Whilst the pelican at the centre of Storm Boy hardly feels like the next cinematic creature to capture our hearts in the same manner as the focuses of such home grown entries as Babe or Red Dog, Justin Monjo’s script (based off Colin Thiele’s much-loved 1960’s children’s novel) does a fine job of captivating his audience nonetheless. It’s a real shame that the film that surrounds said bird can’t muster a similar reaction.
Thiele’s novel is one I suspect would’ve been on the syllabus list for most Australian school kids over the last few decades, and as such should be a story many are familiar with, buoyed no doubt by the original 1976 theatrical production. In a time of remake saturation it makes sense that this story would be revisited, and its to director Shawn Seet’s credit that he hasn’t opted for a shot-by-shot do-over of the original material, but he hasn’t exactly made better use of the material either.
Beginning in present-day Adelaide where retired business man Michael Kingsley (Geoffrey Rush) is venturing back to the office space of his company to vote on a controversial proposal to lease coastal land to a mining company, the film’s environmentally-conscious mentality is prominent; one could argue it’s as unsubtle as being smacked with a sledgehammer, but it’s commendable nonetheless. Michael’s archetypically fiery businessman son-in-law (Erik Thomson) is eager for the vote to be successful, his eco-warrior-in-waiting granddaughter (an annoyingly angsty Morgana Davies) less so.
After a spat, and more granddaughter “woe is me” guff, Michael opts to sit her down and detail his childhood and the particular tale of a trio of pelicans that would come to define his youth. Up to this point the film has failed to truly distinguish itself as a worthy venture so we welcome the 1950’s flashback plot arc, and not just because it means the story is momentarily void of Rush’s presence.
As a young tike (played so charismatically by Finn Little) Michael lived far away from civilisation in a dilapidated shack with his widowed, reclusive father “Hideaway” Tom (Jai Courtney). Whilst Tom would often travel to the mainland for food supplies, Michael would explore the nearby lands, and it’s during one of his ventures that he meets Fingerbone Bill (Trevor Jamieson), an Indigenous man who teaches him about the spiritual heritage of his environment.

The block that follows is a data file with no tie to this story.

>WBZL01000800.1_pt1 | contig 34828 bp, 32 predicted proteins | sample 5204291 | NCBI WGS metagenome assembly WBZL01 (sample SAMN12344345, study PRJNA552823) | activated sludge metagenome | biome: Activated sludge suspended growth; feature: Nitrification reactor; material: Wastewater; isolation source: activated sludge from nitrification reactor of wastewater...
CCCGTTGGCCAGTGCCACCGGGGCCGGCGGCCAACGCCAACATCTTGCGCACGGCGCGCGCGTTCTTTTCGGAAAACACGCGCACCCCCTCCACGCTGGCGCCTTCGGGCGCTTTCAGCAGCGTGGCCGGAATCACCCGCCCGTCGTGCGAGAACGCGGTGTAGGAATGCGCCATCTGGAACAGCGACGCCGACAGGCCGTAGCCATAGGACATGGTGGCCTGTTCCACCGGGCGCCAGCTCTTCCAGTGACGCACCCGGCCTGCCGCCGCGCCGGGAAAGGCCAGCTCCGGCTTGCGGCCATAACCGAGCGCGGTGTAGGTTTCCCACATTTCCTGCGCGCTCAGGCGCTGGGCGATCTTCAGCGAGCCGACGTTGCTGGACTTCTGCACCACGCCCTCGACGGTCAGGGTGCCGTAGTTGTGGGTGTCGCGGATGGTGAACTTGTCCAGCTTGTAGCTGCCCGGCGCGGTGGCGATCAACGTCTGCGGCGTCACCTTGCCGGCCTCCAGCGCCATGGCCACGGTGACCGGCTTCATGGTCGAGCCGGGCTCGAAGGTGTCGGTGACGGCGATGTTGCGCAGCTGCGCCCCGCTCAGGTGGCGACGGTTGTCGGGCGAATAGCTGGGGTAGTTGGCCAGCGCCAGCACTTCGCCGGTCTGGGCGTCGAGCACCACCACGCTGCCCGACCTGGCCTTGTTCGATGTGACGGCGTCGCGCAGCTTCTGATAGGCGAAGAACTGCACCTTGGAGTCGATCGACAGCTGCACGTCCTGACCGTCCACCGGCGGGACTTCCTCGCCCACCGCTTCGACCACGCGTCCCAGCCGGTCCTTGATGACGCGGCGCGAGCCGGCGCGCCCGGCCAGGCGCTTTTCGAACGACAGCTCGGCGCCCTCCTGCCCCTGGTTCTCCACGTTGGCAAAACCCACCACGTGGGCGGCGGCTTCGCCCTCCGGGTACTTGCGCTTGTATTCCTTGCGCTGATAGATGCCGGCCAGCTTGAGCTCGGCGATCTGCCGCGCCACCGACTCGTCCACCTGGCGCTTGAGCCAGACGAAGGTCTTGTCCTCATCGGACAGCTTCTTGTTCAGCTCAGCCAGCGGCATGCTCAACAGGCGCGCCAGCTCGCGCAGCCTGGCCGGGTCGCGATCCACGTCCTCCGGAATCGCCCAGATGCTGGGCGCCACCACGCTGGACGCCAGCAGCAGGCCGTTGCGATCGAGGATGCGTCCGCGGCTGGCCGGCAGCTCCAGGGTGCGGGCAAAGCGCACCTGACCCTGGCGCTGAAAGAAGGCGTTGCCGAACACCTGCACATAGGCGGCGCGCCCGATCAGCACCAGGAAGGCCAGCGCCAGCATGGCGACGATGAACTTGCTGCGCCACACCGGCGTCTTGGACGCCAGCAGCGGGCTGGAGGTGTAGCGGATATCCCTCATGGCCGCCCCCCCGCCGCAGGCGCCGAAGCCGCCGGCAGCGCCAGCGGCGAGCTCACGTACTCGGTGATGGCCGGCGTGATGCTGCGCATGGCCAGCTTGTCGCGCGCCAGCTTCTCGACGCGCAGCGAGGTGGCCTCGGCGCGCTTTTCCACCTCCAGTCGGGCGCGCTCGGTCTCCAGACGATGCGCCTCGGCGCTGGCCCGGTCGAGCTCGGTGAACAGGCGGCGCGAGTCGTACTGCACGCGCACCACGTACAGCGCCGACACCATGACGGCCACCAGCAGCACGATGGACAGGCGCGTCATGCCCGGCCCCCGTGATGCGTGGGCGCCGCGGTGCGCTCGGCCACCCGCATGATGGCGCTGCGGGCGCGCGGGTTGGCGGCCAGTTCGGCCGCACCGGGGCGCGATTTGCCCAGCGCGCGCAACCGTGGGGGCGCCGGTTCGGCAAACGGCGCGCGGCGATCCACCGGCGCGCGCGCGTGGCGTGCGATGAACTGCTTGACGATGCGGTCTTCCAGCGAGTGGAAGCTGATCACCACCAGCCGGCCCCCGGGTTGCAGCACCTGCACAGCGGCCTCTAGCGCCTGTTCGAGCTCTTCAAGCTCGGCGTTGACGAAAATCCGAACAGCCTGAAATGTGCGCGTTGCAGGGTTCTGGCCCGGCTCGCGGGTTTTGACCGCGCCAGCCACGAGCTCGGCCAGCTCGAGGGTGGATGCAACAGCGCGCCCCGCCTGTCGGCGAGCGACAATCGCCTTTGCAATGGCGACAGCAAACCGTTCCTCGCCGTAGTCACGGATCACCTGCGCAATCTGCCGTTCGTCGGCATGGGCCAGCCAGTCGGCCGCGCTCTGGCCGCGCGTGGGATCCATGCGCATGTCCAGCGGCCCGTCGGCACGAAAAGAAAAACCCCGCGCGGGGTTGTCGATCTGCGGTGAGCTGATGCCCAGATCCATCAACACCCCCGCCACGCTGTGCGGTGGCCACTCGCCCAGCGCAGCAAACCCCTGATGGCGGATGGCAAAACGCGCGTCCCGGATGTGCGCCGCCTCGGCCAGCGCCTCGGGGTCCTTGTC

When the film stays within the confines of the flashback strand it’s an entirely serviceable, enjoyable little product that proves difficult for the viewer to not become invested in the blossoming friendship between Michael and the trio of pelicans he ultimately rescues and nurtures; Mr Proud, Mr Ponder and Mr Percival (after Lord of the Flies) are their given names. Little’s performance is one that feels mature beyond his years (but not in that precociously entitled manner that befalls many a child star), Courtney is similarly as affecting with his quiet yet commanding demeanour, and Jamieson is perhaps the most endearing of them all, even if his character’s background feels wildly unexplored.
So organically performed and so gorgeously shot (Bruce Young’s cinematography is incredibly lush) is this particular aspect of the story that it’s all the more jarring when it opts to return to the framing device of Michael re-telling the story to his granddaughter. Monjo’s script has failed to make her character much beyond being a brat, and Rush, surprisingly, delivers a particularly dull performance that’s missing any of his usual pep. Of course his presence in the film is distracting all on its own accord (the pelican in the room, so to speak) and it would’ve been entirely possible for his role to be exorcised from the final cut, leaving Storm Boy to flourish under the performances of both Little and Courtney.
Narrative and structural issues aside (and the heavy weight of Rush controversy) Storm Boy should find a susceptible audience in the younger crowd. There are some harsh elements implemented that could be cause for concern for particularly young audience members, but there’s still a concerted effort to relay joy and hope so that you don’t feel completely downtrodden as you exit the cinema.
About Storm Boy
A beautiful and contemporary retelling of Colin Thiele’s classic Australian tale. ‘Storm Boy’ has grown up to be Michael Kingley, a successful retired businessman and grandfather. When Kingley starts to see images from his past that he can’t explain, he is forced to remember his long-forgotten childhood, growing up on an isolated coastline with his father. He recounts to his grand-daughter the story of how, as a boy, he rescued and raised an extraordinary orphaned pelican, Mr Percival. Their remarkable adventures and very special bond has a profound effect on all their lives. Based on the beloved book, Storm Boy is a timeless story of an unusual and unconditional friendship.
Storm Boy (PG) is screening in Australian theatres from January 17th 2019.